Digilent (link) recently announced the Analog Discovery device (link) (designed in cooperation with  Analog Devices and Xilinx) that enables the electrical engineering educational model described above. The Analog Discovery device provides oscilloscope, logic analyzer, and arbitrary waveform generator functionality in the form of a USB 2.0 peripheral for your laptop that is supported by free WaveForms™ software. The cost of the Analog Discovery device ($99 for students) is less than the cost of a typical engineering text book.

    Comment: The Analog Discovery device has a big brother in the form of the Electronics Explorer board (link) which costs four times as much ($399 for students) as the Analog Discovery device. The Electronics Explorer board was designed in cooperation with Texas Instruments and is also supported by free WaveForms™ software. The Electronics Explorer board offers capabilities similar to the Analog Discovery device, but integrated with a breadboard interface, an external power supply, an analog parts kit, and more demonstration lessons.[/list]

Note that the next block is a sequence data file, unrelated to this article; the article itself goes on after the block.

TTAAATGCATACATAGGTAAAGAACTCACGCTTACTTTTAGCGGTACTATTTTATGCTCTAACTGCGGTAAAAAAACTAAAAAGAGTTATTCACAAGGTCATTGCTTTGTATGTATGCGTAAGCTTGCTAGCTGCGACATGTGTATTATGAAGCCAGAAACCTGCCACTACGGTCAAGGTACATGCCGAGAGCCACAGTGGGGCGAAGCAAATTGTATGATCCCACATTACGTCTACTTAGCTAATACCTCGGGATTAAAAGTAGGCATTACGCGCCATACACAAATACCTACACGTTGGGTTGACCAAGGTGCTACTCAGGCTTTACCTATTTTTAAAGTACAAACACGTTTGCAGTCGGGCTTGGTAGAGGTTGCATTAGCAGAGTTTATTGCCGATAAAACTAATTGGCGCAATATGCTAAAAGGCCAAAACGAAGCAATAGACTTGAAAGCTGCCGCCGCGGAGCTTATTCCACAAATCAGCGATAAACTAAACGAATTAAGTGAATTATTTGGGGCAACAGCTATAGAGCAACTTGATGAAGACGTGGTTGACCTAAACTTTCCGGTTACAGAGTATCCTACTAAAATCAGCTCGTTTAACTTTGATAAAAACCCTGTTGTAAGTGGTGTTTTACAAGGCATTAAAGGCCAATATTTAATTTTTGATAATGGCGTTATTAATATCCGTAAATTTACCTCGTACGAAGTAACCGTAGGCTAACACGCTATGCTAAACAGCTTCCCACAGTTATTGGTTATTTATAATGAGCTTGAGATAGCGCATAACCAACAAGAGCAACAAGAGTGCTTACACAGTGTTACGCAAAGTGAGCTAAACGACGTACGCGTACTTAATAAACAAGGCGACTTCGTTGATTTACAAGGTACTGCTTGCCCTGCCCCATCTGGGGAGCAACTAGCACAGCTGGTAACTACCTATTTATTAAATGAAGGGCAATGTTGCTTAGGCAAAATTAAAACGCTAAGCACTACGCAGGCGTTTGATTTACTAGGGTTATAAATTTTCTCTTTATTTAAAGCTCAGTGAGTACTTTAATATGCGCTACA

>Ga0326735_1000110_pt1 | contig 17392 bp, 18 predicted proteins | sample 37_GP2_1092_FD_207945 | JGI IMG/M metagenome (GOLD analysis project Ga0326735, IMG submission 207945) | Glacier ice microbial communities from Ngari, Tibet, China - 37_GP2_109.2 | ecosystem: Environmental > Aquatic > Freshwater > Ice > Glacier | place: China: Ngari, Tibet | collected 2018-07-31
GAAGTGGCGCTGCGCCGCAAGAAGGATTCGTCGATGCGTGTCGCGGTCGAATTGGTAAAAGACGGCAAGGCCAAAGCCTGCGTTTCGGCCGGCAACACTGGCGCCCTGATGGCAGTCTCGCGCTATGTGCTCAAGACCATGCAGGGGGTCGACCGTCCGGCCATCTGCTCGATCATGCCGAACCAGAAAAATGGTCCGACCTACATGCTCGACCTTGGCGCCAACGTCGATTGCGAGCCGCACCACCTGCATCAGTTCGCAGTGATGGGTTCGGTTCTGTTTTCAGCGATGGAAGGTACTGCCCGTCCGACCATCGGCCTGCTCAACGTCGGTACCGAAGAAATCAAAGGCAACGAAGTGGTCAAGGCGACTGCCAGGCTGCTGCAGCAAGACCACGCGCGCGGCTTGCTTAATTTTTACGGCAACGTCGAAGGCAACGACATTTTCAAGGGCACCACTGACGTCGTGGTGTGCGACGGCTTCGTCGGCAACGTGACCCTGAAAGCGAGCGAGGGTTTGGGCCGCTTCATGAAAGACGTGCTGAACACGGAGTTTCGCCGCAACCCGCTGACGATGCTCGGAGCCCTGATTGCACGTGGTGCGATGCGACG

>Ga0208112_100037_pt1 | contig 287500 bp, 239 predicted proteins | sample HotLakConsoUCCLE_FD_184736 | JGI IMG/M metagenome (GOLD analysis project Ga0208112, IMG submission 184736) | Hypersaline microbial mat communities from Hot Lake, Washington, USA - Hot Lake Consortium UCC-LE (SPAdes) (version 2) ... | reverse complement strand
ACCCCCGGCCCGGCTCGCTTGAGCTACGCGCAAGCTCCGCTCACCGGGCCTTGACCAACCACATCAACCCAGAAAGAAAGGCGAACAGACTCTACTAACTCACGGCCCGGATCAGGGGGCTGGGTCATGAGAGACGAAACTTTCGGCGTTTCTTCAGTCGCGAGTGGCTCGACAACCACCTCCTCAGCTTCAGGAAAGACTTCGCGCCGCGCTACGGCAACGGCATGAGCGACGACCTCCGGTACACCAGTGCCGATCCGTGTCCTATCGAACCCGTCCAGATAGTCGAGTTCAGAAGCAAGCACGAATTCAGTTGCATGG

Two-Channel Oscilloscope (Analog Input)
    • AD9648 (link), 14-bit, 105 MSPS, 1.8 Volt supply, dual analog-to-digital converter
    • Fully differential inputs (1 MΩ, 24 pF), ±20 Volts max
    • Up to 100 MSPS, 5 MHz bandwidth, up to 16k samples/channel record length
    • 250 μV to 5 V/division with variable gain settings
    • Real-time FFTs, X-Y plots, complex math and measurements
    Two-Channel Waveform Generator (Analog Output)
    • AD9717 (link), 14-bit, 125 MSPS, 1.8 to 3.3 Volt supply, dual digital-to-analog converter
    • Single-ended outputs, up to ±4 Volts max
    • Up to 100 MSPS, 5 MHz bandwidth, up to 16k samples/channel record length